A home loan is a significant financial commitment, especially for first-time home purchasers. Gaining a better grasp of what you’re getting yourself into will help to alleviate many of your fears. Before you take out a loan, here are ten questions you should ask your lender.
1. What is the best sort of loan for me?
Different loans are appropriate for different people and lifestyles. For first-time home purchasers who desire the security of guaranteed repayments for a certain period of time, a fixed-rate loan can be ideal. A variable rate loan may appeal to consumers with more disposable income who desire the option of making additional repayments.
Interest-only loans may also appeal to first-time home purchasers who aren’t sure if they’re ready to make the often-difficult transition from rental to mortgage payments. When compared to an interest-only loan, house loans with principal and interest repayments are ideal for those who are ready to take on a home loan and wish to spend less in total interest.
2. What is the loan’s interest rate?
One of the most crucial aspects of a loan is the interest rate. You want your interest rate to be as low as possible so you don’t end up paying a lot of money in interest. You should also enquire about the loan’s comparison rate so that you are aware of its genuine cost.
3. How much will I have to pay back?
Knowing how much you’ll have to pay back is crucial to determining if you can afford a loan. To avoid missing payments and defaulting on the loan, be sure you can service it. To calculate your repayments with us, use our loan repayments calculator.
4. What is the maximum amount I can borrow?
When looking for a home, figuring out how much you can borrow is a good place to start. It can offer you an estimate of how much the lender will lend you, which can help you limit down the price range of the houses you’re interested in. This can also help you prevent disappointment if you have your heart set on a home only to discover that the lender won’t let you borrow as much as you require. To find out how much you can borrow from us, use our Homestar borrowing power calculator.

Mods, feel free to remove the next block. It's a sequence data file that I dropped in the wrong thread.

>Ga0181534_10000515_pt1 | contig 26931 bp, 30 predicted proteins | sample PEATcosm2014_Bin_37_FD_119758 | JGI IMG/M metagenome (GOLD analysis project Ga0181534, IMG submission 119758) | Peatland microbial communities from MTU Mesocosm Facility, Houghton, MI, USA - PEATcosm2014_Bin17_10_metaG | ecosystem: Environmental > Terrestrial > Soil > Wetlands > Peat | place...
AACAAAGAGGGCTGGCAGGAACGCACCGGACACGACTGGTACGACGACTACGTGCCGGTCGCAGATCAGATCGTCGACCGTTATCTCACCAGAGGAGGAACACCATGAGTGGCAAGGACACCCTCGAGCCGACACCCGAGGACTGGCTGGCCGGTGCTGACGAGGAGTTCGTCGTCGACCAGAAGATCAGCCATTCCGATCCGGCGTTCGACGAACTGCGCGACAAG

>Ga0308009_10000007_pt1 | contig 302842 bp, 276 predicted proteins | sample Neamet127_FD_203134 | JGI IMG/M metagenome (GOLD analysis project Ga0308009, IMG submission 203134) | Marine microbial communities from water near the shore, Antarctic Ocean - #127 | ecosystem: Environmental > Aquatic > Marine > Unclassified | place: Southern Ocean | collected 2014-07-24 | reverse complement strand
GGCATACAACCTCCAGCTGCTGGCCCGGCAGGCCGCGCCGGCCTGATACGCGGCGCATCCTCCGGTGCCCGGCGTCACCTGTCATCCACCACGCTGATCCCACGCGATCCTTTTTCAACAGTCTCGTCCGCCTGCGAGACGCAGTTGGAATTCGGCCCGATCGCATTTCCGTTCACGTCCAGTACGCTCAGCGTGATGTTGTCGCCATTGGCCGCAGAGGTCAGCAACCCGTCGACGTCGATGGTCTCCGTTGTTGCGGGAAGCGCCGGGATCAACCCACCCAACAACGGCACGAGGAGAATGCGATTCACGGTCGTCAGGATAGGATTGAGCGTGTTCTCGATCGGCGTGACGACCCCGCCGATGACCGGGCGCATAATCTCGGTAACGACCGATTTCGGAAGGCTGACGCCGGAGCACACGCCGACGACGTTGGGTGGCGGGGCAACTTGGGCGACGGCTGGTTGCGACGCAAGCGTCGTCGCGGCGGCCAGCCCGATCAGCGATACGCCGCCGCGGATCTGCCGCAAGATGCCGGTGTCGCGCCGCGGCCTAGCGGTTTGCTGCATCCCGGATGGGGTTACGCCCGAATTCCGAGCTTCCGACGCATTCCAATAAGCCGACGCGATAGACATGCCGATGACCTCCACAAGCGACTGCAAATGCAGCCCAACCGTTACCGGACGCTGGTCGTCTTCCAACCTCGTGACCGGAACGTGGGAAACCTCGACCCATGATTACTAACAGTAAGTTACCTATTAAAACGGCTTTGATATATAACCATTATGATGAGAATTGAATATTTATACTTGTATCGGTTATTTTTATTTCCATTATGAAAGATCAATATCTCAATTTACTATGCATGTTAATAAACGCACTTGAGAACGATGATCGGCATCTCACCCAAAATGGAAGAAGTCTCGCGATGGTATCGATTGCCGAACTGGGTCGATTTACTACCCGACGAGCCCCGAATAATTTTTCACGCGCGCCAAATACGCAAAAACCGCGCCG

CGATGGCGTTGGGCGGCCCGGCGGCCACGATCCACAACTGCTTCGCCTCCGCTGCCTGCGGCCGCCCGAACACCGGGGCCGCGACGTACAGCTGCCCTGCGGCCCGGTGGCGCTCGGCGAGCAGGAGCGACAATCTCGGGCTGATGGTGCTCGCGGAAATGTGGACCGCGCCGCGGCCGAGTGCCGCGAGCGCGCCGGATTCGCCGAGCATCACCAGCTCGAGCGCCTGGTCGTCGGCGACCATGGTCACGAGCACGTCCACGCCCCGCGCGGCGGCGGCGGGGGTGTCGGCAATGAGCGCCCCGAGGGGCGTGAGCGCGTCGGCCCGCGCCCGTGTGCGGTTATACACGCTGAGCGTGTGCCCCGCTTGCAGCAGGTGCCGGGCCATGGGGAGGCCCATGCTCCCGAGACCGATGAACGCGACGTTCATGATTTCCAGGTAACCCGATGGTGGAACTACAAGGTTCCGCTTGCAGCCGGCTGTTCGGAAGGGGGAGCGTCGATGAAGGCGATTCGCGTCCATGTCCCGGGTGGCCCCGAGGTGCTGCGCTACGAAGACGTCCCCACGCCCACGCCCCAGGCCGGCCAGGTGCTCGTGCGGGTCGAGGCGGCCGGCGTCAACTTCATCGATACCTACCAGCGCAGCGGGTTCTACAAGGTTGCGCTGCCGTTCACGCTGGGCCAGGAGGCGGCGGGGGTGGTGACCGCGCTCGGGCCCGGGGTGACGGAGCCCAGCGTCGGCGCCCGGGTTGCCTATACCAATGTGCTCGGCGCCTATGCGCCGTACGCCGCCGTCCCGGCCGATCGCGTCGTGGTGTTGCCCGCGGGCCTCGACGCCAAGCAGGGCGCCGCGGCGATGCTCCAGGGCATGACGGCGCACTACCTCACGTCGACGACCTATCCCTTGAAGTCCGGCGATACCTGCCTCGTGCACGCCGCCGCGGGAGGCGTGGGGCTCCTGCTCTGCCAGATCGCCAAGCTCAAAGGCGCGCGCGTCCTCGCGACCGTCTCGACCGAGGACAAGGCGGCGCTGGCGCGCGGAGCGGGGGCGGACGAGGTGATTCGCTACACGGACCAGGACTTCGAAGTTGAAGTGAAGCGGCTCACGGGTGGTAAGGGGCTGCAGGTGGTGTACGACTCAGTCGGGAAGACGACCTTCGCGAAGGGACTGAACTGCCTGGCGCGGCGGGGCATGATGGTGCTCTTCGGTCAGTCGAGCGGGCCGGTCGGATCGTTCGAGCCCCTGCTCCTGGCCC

5. How do I get started?
- 100 points of ID (a passport, drivers license, Medicare card)
- Proof of employment from your employer and your two most recent payslips
- A list of current loans and expenses
6. What are the loan’s fees?
The comparative rate discloses the genuine cost of the loans and their fees, but it doesn’t mean you shouldn’t also enquire about the loan’s exact costs and how much they cost. The last thing you want is to be surprised with a price you didn’t anticipate and haven’t budgeted for.
7. How much of a down payment do I require?
When applying for a home loan, the majority of lenders will want a 20% deposit. If you put down less than 20%, you’ll have to pay lenders mortgage insurance, which can cost tens of thousands of dollars. You will pay more interest throughout the life of the loan if you put down a smaller deposit. We typically require a minimum deposit of 10% at Homestar.
8. What features and benefits does the loan provide?
Redraw and offset options can help you save money on interest while also giving you more flexibility. A redraw facility allows you to make additional home loan payments and withdraw them as needed. When interest is calculated, an offset account is a transaction account linked to your house loan that offsets your home loan debt. When lenders offer these, they may boost your interest rate, so make sure you double-check.
9. How long will it take for your application to be approved?
Because most potential borrowers want to be authorised as soon as possible, find out how long your lender expects it to take.
10. Is there a charge for making additional payments?
You may want to make additional loan repayments if you obtain a cash windfall, have more discretionary income, or just decide to do so. Some lenders will not allow you to do this, while others will charge you a fee.
Contact us today to talk with one of our helpful lending consultants!
Disclaimer: This article is not intended as legal, financial or investment advice and should not be construed or relied on as such. Before making any commitment of a legal or financial nature you should seek advice from a qualified and registered Australian legal practitioner or financial or investment advisor.